Gregory A. Slachta, Ballot Position No. 32

SlachtaGregory A. Slachta ’66 Sci
Retired urologic surgeon
Ridgeland, S.C.

Read Slachta’s official bio and position statement here (PDF download).

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1. What should Penn State be looking for in its next president?

I will address the process and then the person. I agree with the breadth and scope of the process in place. The diversity of the Search and Screen Committee and the members are exceptional individuals. I agree with the Blue & White Vision Council to identify key strategic challenges & opportunities. The addition of an executive search firm will certainly aid in finding candidates that fit our “culture.” Opening the process to PSUnominations@insearch.com is commendable. My only concern is the board’s Penn State Presidential Selection Council, the real decision makers. I have reservations about some members but as long as they follow the recommendations we should have an acceptable candidate. The main challenges are adequate funding of academic endeavors and student tuition. It’s not a new problem. From President Ralph Hetzel, who vowed Penn State would make no commitments without necessary funds, to President Graham Spanier, state funding has been a challenge. Presidents with diverse backgrounds have guided the University’s growth. Electrical engineers, botanists, musicologists, sociologists, and many others rose to the occasion to obtain funding, support academic and research endeavors, and grow our culture. One caveat: There should be no candidate considered from a university that had a member on the current or recent NCAA Executive Committee as the NCAA clearly does not support our culture, and our culture is GOOD.

2. What changes or reforms should the Board of Trustees consider to help the university progress after the events of 2011 and 2012? Please explain why—or, if you don’t think reform is needed, please explain why not.

An important tenet of the medical profession is to “do no harm.” There was human failure and lack of common sense with poor timing and method in the firing of JVP; human failure in the hiring and adoption of the infamous “Freeh Report”; and human failure in the continued defensive attitude, lack of transparency, and uncivil behavior of individuals. However, it is a systems (governance) failure that has allowed this to occur. In this limited format, I have reviewed the Faculty Senate Special Report on Governance, the former Auditor General’s Report, and the many concerned alumni assessments. I support efforts that decentralize power from the Executive Committee, increase education of the entire Board before meetings, and reduce the size of the Board. The only state representatives would be the current elected Secretaries. The Governor and President should be ex officio, without voting privileges. I support two faculty members elected by the Faculty Senate to the Board. The current non-elected members would be reduced in number and subject to election by their organizations as the current alumni representatives are elected. A quorum should require 50 percent of the members present. Board rules are important but transparency of votes and allowing information to be disseminated by individual members to alumni and faculty is essential.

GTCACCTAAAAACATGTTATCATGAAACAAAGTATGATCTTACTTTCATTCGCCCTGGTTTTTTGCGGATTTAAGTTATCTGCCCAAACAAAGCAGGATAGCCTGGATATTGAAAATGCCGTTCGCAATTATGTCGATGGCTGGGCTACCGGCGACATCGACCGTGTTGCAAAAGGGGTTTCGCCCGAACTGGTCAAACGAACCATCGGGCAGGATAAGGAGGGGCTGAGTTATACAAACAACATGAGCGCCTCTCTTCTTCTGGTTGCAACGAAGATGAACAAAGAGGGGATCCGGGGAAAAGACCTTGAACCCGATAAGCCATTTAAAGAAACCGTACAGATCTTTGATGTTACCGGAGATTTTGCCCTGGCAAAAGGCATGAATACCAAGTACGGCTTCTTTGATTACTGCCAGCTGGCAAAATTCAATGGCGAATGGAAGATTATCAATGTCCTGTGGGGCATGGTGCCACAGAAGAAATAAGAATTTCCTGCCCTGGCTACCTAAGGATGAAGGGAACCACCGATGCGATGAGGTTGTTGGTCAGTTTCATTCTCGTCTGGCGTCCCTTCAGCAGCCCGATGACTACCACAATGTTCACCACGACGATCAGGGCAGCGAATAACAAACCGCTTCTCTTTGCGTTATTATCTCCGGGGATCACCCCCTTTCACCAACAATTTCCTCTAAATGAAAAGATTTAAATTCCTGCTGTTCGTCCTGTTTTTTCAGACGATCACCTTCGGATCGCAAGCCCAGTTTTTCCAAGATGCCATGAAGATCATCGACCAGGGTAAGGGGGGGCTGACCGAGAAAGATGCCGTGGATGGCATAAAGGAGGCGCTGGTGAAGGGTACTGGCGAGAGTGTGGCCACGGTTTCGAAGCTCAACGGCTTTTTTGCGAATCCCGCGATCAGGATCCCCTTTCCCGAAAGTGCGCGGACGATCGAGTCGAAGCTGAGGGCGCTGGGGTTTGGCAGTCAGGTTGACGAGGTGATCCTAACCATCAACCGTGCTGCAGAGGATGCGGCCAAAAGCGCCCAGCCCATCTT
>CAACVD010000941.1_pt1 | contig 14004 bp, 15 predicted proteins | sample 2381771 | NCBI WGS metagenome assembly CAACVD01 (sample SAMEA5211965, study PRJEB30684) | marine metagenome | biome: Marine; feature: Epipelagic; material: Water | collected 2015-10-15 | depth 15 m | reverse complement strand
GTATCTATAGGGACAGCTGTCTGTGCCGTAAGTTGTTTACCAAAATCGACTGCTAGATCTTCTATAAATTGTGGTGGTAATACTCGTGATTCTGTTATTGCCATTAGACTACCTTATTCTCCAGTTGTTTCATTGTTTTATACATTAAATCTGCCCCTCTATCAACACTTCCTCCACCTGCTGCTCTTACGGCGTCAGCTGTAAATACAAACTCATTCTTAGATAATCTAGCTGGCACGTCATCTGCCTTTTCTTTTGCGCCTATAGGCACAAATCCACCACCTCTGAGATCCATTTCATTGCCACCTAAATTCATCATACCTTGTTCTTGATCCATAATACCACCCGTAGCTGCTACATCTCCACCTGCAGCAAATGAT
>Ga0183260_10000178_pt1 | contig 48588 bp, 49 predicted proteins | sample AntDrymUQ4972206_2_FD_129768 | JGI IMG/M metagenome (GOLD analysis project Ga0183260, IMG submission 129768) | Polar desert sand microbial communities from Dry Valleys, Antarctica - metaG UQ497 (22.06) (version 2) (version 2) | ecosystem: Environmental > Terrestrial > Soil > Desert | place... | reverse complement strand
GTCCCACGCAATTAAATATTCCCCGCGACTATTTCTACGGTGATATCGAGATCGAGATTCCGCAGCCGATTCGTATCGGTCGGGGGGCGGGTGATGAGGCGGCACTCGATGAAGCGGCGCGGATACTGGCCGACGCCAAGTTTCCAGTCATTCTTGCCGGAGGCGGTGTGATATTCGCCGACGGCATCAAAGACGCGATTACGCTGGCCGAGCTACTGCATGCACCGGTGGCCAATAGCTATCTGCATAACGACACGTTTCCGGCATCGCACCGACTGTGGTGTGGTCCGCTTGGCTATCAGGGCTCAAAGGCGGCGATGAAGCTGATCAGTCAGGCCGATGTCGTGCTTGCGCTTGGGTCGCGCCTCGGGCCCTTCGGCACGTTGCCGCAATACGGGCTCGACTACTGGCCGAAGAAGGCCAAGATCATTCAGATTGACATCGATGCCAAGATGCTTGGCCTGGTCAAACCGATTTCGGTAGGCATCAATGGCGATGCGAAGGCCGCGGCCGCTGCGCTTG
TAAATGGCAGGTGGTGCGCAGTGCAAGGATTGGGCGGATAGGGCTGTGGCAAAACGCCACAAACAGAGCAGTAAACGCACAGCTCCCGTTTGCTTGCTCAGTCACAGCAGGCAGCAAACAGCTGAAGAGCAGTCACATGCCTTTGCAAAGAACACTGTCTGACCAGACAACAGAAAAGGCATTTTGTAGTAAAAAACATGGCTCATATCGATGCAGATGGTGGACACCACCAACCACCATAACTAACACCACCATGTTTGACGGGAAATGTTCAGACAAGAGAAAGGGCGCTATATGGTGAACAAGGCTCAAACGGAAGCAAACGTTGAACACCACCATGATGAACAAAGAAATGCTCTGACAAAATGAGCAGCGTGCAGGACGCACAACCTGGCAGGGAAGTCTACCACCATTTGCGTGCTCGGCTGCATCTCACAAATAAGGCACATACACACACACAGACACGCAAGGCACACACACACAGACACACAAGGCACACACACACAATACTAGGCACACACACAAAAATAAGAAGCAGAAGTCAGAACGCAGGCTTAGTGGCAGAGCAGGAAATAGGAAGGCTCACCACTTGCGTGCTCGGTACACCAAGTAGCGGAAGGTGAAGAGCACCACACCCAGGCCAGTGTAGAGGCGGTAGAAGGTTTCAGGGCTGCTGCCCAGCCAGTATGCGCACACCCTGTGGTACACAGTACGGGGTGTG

3. How do you define the role of an alumni trustee, and how would that inform the way you would approach your term on the board?

First, let me say it is the role of a trustee. The question assigns a separate status to those trustees elected by the alumni versus those nominated by the Board itself. There should not be such a dichotomy. The role of any trustee is to support the Mission Statement of The Pennsylvania State University. Each trustee has the responsibility to further the university’s academics, research and yes, athletics. Actions that support these facets of Penn State enhance the degree and contribute to the “Penn State Proud” that our alumni, faculty and students value. The responsibility goes beyond this. Each Trustee is must take actions that acknowledge the belief that our core value is “Success with Honor” and in the process remember what our alma mater says: “may no act of ours bring shame.” All trustees are responsible to the alumni, and I would approach my term to support actions that demonstrate truth, fairness, and honor in dealing with our past, present, and future endeavors. I will not support “Move On” but “Move Forward” with complete transparency of board actions. I believe our governance and rules of the board need continued review and change to accomplish the transparency I would seek. I will support and practice civility on the board. I will challenge arrogance and lack of integrity on the board. After all, We Are!

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2 Comments Add your own

  • 1. Baron Ginnetti  |  April 5, 2013 at 6:23 pm

    The issues PSU faces today are directly attributable to leadership. Dr. Slachta is right on with the human failures that have become divisive in our great University. Transparency is essential but will only occur with individuals working under good leadership and process. We may not be able to rectify past actions but PSU must move forward. The University owes it to the students (current and future) who have chosen to be part of this great institution.

  • 2. Jennifer Lang  |  April 11, 2013 at 9:01 pm

    Dr. Slachta is on target with his assessment of what we need to move forward. Trustees need to remember who they represent and transparency is paramount.

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